An excited, masked crowd, many of whom were college-aged folk clad in Dr. Martens, packed tightly around the stage at the Neptune Theatre on Sept. 25 to see indie rock band Japanese Breakfast perform.
It was the opening night for three shows at the venue held during Sept. 25-27 for the tour of the band’s latest album, “Jubilee,” released in June. The album, described by Pitchfork as “a stylish and eclectic listen,” has been lauded by Rolling Stone as one of the best albums of 2021 so far.
Initially, only two shows had been planned for the weekend. However, the Neptune Theatre, which was recently reopened to full capacity for the first time since March 2020, sold out tickets so quickly that a third show was added to the tour, according to the band’s Facebook page.
The evening kicked off with Luna Li, a Toronto-based indie pop artist, as the opening act. At first, and perhaps from nerves, Li’s performance of jazz and soul-infused bedroom pop tunes seemed somewhat restrained, but following some encouragement from the audience, Li’s confidence surged within minutes. Li’s robust voice, smooth vocal harmonies from backup vocalists, and groovy guitar solos proved that she is a worthwhile up-and-coming act for music critics and enthusiasts alike.
After a remarkable opening act, Japanese Breakfast’s performance was nothing short of dazzling. From the first song, “Be Sweet,” it was clear that lead singer Michelle Zauner is an absolute fireball of energy made for the stage. Even while parading around, jumping up and down, and pointing to audience members, Zauner maintained the vocal stamina and breath control required to belt out soprano notes with ease.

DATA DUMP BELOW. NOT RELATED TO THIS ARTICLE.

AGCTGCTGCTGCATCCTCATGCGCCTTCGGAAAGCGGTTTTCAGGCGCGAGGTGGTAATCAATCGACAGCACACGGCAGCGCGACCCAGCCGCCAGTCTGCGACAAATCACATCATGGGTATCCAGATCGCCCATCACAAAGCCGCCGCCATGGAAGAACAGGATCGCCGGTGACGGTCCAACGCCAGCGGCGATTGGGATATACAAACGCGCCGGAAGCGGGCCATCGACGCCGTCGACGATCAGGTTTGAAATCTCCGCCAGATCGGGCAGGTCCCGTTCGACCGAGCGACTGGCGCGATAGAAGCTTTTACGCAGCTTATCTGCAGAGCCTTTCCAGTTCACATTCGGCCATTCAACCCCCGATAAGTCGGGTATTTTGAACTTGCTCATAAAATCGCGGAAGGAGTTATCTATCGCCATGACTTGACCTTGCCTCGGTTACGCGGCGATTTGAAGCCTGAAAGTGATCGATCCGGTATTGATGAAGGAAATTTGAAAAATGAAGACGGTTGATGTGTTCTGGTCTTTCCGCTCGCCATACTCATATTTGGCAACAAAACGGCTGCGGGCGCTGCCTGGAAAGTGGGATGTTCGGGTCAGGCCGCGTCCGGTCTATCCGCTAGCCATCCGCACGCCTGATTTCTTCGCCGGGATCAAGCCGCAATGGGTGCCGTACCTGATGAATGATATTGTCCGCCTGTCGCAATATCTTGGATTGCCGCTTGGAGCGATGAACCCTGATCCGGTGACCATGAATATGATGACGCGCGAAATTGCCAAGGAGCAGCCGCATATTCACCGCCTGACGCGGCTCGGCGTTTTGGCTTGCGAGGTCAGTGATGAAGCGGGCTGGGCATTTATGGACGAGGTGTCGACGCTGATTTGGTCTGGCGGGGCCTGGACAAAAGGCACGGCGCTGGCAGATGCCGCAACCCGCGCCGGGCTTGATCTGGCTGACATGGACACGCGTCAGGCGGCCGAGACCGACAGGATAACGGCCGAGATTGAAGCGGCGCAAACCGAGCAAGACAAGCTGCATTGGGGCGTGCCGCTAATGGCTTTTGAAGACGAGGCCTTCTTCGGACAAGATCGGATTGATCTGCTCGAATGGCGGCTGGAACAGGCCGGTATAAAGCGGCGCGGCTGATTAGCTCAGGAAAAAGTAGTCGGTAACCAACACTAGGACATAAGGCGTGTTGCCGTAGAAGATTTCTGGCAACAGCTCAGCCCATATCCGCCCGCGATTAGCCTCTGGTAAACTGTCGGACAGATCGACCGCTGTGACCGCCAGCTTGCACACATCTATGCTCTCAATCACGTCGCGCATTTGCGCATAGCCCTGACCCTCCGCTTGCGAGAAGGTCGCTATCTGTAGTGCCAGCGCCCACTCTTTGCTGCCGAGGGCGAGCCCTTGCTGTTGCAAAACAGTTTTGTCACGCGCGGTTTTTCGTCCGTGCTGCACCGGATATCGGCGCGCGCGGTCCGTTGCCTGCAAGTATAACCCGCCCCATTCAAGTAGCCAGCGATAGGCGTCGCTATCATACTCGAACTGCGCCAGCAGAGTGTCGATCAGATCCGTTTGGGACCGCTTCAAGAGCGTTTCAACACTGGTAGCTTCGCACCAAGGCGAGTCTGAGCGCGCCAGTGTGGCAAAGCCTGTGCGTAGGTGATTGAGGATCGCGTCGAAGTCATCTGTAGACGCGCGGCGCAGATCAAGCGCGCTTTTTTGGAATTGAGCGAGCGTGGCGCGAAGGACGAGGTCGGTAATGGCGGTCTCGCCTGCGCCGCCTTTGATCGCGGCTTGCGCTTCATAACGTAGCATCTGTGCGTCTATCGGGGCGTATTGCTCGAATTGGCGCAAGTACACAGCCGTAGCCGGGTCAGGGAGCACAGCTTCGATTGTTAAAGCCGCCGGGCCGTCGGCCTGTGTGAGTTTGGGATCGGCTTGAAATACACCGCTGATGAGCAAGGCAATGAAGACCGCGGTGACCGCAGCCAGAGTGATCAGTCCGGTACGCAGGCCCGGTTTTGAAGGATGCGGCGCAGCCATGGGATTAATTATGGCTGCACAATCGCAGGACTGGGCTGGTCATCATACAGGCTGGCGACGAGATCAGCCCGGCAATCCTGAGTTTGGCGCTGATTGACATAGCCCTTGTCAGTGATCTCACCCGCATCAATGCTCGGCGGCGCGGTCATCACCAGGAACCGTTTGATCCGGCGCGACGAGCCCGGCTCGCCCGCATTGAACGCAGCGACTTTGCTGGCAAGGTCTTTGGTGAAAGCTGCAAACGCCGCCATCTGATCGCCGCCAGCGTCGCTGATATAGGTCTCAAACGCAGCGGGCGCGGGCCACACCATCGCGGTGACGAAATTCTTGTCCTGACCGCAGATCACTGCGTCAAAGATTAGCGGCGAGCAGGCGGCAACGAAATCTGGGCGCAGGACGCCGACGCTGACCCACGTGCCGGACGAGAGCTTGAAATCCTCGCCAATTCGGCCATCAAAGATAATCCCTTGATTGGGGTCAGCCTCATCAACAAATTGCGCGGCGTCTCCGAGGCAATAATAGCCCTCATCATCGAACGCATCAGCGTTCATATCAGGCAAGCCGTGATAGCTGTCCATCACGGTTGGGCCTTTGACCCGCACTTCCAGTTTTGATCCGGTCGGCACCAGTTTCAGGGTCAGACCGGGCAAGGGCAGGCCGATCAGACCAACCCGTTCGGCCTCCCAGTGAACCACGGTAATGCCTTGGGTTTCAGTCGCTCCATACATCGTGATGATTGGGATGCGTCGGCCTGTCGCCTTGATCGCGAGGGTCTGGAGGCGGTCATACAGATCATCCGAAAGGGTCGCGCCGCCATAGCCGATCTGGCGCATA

Even a brief interruption during the set did not halt the band’s enthusiasm; Zauner and the rest of the band showed the kind of maturity characteristic of years of stage experience, remaining unfazed and quickly going straight back to the music.
The many strings and horns featured on the recordings of “Jubilee” were reduced on stage, likely for practical reasons, to just one violinist and saxophone player. Despite this, the band still managed to make an atmosphere just as captivating as the original studio album’s. Although it was unclear how the band managed to pull this off, the effect was likely driven by a high amount of creativity, evident when the band incorporated these organic instruments into more electric, shoegaze-y fan favorites from previous albums later on in the evening.
Japanese Breakfast is not only a delight for fans and critics alike to see live but an inspiration for musicians too. Li, for one, said she felt honored to open for a band whose lead singer reflected “the first time [she] felt represented on stage,” in a gesture to both Li and Zauner’s shared Korean heritage.
To have witnessed one of the first indoor concerts since the pandemic began is historic on its own but for it to involve a band that is clearly influencing the future of music made the night truly unforgettable.
Reach writer Natalie Rand at firstname.lastname@example.org. Twitter: @airbudfan
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